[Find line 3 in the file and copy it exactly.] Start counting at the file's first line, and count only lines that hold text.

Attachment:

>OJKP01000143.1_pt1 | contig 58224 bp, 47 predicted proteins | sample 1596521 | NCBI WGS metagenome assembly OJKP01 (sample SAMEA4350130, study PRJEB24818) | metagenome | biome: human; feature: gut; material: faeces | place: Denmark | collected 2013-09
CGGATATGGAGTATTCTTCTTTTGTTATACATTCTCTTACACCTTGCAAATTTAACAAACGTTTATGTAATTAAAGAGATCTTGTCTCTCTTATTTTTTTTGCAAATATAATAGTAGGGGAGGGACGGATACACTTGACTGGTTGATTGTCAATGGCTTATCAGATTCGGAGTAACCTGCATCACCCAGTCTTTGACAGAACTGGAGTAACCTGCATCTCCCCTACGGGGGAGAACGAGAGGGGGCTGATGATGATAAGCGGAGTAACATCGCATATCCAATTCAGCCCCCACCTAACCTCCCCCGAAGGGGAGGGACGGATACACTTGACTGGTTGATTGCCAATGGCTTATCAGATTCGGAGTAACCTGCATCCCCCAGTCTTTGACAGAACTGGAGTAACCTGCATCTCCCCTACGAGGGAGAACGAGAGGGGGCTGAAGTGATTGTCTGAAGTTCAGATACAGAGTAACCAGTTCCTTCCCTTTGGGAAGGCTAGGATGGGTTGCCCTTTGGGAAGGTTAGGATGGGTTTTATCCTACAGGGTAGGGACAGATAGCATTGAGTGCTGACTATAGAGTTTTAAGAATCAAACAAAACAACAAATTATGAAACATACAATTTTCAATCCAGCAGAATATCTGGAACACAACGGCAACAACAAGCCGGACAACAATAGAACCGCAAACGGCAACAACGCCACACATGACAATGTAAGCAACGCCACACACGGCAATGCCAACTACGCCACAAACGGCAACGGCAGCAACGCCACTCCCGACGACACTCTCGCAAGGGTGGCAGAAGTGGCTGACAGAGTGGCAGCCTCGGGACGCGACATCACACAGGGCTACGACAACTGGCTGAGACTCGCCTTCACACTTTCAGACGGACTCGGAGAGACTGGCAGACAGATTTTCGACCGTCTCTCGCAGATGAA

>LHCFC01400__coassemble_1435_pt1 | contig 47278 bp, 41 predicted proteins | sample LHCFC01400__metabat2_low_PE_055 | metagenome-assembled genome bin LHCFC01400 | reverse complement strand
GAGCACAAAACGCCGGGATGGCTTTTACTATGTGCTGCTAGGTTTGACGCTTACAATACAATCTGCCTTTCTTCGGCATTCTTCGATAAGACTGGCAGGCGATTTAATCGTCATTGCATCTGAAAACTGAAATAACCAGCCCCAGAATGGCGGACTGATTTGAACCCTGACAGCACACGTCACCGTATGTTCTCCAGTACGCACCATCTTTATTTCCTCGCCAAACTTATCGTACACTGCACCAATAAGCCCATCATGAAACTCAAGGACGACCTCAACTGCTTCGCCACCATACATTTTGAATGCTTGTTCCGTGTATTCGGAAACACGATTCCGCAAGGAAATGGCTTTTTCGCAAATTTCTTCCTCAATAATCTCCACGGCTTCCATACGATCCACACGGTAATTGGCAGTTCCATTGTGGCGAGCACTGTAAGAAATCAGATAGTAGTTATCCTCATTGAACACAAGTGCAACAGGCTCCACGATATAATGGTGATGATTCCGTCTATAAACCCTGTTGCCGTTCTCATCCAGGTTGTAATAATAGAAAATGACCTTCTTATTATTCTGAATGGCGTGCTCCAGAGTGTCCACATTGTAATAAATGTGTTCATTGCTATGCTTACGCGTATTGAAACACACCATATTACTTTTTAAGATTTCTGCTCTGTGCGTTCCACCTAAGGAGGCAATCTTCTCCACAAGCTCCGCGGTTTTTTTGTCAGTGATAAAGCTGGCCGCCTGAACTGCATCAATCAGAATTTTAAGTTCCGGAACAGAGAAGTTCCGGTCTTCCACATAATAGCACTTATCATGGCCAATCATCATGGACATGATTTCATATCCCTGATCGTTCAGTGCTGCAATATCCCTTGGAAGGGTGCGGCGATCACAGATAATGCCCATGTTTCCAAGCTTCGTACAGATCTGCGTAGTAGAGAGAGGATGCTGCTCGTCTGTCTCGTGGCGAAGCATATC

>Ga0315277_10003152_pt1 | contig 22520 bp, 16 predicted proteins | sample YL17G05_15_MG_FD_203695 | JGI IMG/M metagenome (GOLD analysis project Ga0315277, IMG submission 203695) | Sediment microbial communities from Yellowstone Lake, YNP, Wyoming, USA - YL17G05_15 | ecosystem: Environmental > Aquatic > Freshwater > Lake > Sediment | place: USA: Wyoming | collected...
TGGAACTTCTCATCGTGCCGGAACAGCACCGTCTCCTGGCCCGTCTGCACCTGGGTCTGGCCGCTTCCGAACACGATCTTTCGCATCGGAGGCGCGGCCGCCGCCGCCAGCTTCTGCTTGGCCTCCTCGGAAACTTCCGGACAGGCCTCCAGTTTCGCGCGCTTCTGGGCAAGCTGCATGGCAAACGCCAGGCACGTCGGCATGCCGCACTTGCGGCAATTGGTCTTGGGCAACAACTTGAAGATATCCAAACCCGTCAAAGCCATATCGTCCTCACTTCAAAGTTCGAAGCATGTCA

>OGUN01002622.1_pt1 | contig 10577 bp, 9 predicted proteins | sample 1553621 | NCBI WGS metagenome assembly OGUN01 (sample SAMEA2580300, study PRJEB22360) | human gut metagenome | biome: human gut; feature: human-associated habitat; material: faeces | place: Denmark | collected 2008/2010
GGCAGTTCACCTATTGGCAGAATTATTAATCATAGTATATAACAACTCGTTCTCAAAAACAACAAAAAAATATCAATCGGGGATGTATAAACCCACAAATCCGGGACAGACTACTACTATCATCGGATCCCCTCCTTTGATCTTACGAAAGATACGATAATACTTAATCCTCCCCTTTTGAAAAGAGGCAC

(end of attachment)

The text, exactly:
>LHCFC01400__coassemble_1435_pt1 | contig 47278 bp, 41 predicted proteins | sample LHCFC01400__metabat2_low_PE_055 | metagenome-assembled genome bin LHCFC01400 | reverse complement strand